News Column

Patent Issued for Direct Hierarchical Assembly of Nanoparticles

August 6, 2014



By a News Reporter-Staff News Editor at Journal of Engineering -- According to news reporting originating from Alexandria, Virginia, by VerticalNews journalists, a patent by the inventors Xu, Ting (Berkeley, CA); Zhao, Yue (Mountain View, CA); Thorkelsson, Kari (Berkeley, CA), filed on October 18, 2010, was published online on July 22, 2014.

The assignee for this patent, patent number 8785123, is The Regents of the University of California (Oakland, CA).

Reporters obtained the following quote from the background information supplied by the inventors: "Metal and semiconductor nanoparticles have shown great potential for various applications in the areas of photovoltaics, memory storage, and computing (Ref. 48). However, fine control of the nanoparticles' spatial distribution and macroscopic orientation is required to realize this potential. Indeed, to compete with preexisting technologies, this fine control must be exerted through a technique that is simple and efficient yet able to pattern the nanoparticles uniformly over large areas. Block copolymers (BCPs) have been used in attempts to achieve such control--one block can be tailored to have preferential interactions with certain nanoparticles. However, therein lies a significant problem--this method requires surface modification of the nanoparticles and specially designed polymers as well as precise control of both nanoparticle and polymer sizes and compositions. In addition, though this will cause nanoparticles to segregate to specific microdomains, there has been no success in controlling the inter-particle ordering within these microdomains--a factor critical to device performance. The ability to tailor such ordering and to arrange the particles within these microdomains via external stimuli is very desirable, but remains a significant challenge.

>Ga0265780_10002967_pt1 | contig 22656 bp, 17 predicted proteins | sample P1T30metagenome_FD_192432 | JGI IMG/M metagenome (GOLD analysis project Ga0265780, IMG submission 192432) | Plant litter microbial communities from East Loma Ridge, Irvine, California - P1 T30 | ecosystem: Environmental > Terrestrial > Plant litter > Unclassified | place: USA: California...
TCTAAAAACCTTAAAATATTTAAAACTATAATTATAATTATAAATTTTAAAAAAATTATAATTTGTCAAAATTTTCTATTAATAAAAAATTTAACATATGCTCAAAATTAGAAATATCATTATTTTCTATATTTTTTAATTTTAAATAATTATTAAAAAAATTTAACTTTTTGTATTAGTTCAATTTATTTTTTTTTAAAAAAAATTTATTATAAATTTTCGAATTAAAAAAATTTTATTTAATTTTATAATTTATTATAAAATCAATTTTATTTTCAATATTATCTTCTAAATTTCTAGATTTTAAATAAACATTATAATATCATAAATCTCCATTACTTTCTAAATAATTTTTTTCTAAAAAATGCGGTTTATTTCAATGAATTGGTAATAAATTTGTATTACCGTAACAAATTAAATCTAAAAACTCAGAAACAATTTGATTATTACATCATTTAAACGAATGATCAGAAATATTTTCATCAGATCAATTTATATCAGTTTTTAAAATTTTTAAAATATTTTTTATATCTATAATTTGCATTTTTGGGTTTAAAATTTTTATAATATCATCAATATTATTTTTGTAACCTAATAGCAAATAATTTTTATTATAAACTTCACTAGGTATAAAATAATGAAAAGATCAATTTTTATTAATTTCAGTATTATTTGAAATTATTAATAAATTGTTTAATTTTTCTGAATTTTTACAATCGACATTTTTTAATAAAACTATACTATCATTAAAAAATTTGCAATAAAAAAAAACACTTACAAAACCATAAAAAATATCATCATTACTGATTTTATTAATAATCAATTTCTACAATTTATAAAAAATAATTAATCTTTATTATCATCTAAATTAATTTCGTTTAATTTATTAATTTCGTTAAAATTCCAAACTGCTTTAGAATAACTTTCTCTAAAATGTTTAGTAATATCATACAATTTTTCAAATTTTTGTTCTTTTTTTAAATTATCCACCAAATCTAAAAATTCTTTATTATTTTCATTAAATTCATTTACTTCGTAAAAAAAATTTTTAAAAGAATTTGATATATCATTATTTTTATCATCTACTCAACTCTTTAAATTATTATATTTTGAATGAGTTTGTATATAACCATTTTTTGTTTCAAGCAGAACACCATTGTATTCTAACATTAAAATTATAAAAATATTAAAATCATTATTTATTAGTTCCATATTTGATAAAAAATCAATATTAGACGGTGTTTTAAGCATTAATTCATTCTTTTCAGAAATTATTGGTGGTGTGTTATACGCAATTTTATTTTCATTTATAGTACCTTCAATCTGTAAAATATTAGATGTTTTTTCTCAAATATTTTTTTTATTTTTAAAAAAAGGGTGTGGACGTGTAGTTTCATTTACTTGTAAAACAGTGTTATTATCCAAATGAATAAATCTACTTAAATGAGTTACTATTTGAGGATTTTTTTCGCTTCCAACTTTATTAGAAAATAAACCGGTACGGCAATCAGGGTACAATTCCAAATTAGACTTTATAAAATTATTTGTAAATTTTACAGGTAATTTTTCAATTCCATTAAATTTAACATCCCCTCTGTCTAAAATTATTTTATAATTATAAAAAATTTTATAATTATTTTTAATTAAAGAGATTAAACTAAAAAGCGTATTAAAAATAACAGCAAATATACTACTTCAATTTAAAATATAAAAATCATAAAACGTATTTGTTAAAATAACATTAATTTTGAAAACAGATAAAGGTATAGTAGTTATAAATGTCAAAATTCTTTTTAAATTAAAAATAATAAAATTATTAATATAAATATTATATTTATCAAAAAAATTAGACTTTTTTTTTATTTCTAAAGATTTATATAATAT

"Facile control over the spatial distribution of nanoscopic building blocks, such as nanoparticles (NPs), from nanoscopic to macroscopic length scales, has been a major impediment in the 'bottom-up' fabrication of functional materials. Precise manipulation of NP assemblies would enable one to capitalize on the plethora of available nanoparticles with unique optical, electronic or magnetic properties so as to generate functional devices, ranging from sensors and memory storage to photovoltaic, plasmonic and other microelectronic devices. Albeit challenging, additional control using external stimuli to direct the ordering and local environment of NPs, would be ideal for the design of responsive functional nanocomposites.